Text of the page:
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Stuart: It is all about winning

Senior coach Lancaster is standing at the gates of redemption in Champions Cup


Leinster senior coach Stuart Lancaster. Photo: Stephen McCarthy/Sportsfile

Leinster senior coach Stuart Lancaster. Photo: Stephen McCarthy/Sportsfile

Leinster senior coach Stuart Lancaster. Photo: Stephen McCarthy/Sportsfile

Stuart Lancaster, the man who has won nothing, has played a central role at the club which has won everything.

The former England head coach received more than his fair share of the blame when the host nation bombed out of the World Cup.

He has also done more than his fair share in taking Leinster to the semi-finals of the European Cup and the PRO12 League.

The Cumbrian stands on the brink of a special comeback.

He was reticent and pragmatic when asked the leading question about where making The Champions Cup final would rank in his career.

"It isn't about me particularly," he said.

"For the overall group, it would be a fantastic achievement.

"When you look at it, we didn't get out of the Pool last year. We won one game.

"To have that sort of transformation, to go from one pool game to get to the final, would be outstanding for the club.

"As I learned, it is all about winning."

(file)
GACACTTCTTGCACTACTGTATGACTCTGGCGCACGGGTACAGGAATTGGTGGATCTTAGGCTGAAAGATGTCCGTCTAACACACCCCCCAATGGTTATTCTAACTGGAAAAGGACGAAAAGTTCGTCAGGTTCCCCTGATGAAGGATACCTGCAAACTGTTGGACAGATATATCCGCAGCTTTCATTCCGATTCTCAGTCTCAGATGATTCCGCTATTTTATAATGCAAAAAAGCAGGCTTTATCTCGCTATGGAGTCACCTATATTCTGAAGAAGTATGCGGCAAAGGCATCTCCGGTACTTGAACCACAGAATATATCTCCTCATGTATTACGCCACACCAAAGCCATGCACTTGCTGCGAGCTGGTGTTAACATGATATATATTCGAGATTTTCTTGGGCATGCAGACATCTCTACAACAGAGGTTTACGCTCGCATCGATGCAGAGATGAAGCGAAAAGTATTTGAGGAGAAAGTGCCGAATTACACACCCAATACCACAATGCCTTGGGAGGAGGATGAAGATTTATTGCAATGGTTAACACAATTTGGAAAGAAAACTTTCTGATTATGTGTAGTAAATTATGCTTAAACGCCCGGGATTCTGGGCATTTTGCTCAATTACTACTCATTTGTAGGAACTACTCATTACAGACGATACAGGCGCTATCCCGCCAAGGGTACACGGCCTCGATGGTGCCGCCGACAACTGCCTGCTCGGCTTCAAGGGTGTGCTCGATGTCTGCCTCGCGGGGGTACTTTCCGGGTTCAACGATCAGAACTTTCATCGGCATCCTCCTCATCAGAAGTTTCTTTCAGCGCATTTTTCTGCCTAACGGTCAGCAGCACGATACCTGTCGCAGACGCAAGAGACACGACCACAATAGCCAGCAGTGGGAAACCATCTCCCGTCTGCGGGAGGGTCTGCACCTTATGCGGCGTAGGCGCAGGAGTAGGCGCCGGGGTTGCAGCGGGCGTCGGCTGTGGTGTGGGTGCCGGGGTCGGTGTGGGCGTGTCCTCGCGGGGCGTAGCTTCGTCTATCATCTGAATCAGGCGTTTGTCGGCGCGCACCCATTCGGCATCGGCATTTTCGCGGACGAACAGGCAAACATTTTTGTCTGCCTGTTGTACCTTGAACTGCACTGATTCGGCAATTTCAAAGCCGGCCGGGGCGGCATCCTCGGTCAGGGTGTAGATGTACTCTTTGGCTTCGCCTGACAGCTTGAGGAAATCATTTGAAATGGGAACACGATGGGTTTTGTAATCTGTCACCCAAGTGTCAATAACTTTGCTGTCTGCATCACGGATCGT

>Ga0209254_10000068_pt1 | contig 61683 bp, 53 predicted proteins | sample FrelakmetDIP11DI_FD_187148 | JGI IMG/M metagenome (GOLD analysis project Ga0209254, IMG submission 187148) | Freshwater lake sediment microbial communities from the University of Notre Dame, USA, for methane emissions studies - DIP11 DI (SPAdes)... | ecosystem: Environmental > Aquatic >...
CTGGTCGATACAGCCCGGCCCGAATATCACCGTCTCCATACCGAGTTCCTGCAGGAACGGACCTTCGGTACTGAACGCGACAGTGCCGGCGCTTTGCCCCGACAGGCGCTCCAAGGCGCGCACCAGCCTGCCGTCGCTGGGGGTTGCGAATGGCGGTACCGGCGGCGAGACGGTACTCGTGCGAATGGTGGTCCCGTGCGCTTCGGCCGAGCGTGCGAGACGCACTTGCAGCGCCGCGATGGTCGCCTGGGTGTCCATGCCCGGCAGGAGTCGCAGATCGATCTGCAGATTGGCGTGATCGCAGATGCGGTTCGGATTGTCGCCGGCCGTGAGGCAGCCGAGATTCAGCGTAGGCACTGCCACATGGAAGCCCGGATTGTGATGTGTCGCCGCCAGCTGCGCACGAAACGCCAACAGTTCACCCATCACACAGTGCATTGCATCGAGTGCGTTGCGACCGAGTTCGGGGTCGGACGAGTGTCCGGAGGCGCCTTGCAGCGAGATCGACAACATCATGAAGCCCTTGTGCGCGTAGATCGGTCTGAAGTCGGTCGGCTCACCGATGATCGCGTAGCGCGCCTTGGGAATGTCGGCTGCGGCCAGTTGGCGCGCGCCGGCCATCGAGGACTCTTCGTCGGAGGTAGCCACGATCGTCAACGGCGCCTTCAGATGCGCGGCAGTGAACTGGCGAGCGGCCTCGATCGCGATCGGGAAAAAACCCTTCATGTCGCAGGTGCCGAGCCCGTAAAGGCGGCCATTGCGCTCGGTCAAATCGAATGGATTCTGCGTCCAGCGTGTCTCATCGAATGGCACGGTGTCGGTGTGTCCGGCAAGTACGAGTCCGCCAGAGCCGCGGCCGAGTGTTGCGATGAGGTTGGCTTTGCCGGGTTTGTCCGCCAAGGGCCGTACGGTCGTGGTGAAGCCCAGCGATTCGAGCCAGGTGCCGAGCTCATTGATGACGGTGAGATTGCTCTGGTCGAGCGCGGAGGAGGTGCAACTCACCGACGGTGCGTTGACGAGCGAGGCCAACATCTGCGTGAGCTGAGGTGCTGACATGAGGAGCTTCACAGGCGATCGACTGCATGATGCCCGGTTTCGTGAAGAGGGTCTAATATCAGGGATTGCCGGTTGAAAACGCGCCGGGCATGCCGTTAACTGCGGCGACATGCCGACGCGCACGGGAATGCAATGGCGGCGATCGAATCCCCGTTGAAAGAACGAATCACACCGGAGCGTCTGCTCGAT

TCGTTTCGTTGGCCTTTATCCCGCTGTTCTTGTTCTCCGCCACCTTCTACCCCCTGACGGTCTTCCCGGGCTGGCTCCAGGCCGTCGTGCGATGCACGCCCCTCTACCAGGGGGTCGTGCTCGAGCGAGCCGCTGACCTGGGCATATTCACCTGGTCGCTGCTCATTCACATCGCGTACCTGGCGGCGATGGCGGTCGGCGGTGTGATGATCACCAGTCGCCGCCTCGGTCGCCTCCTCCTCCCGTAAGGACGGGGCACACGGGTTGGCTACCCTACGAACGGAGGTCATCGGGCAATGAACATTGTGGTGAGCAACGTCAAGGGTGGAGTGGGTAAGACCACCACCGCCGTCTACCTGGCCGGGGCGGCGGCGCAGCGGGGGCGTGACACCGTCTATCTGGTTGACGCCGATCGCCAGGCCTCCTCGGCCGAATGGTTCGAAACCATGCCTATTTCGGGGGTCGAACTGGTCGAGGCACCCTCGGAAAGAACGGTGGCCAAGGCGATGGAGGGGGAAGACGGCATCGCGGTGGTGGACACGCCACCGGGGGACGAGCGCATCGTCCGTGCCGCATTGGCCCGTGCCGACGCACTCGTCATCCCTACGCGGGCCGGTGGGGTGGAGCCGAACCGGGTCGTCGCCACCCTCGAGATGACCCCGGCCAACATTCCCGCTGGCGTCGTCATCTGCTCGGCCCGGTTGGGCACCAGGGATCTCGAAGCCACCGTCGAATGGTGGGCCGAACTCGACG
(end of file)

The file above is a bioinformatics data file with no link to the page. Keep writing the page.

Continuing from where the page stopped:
For all of Lancaster's experience, head coach Leo Cullen was there in the thick of it to become a three-time winning captain.

Jonathan Sexton and Sean O'Brien will have to make-up for the loss of Jamie Heaslip and Rob Kearney in what is a much-changed group.

"Since I've been here, I've been unbelievably impressed with the quality of players that are here, the mindset to want to get better and, also, the mindset to go to a fourth European Cup final.


"It is a massive, massive driver for the players," said Lancaster.

"The players, quite rightly, are very proud and the players, who played in those finals, are very proud of what they have achieved in the past.

"They want to do it again for the fourth time."

To have a chance of winning the European Cup final again, Leinster must overcome one of the biggest tests in northern hemisphere rugby. Clermont-Auvergne. In Lyon.

"As a coach you have to prepare them as best they can be. The environment is pretty unique.

"I've been in international environments away from home and sometimes the atmosphere before the game is absolutely white hot and electric and you can't even hear yourself think.

"I think this particular game will be the white hot, electric atmosphere."

It is at times like this that coaches go back to what they have seen.

"If you go back to 2015, Saracens played Clermont in the semi-final in France.

"It wasn't in the same stadium but a similar stadium so that gives you an indication as to how difficult it is because Clermont beat Saracens that day."

Les Jaunards have been fallible of late.

They have lost four of their last six in the French Top-14 and two on those have come at Stade Michelin to Brive and Montpellier.

"When they put out their best team they tend to win," argued Lancaster.

"They are probably the best coached of the Top 14 teams in terms of their organisation and structure.

"It is as tough a challenge as you are going to get in European rugby."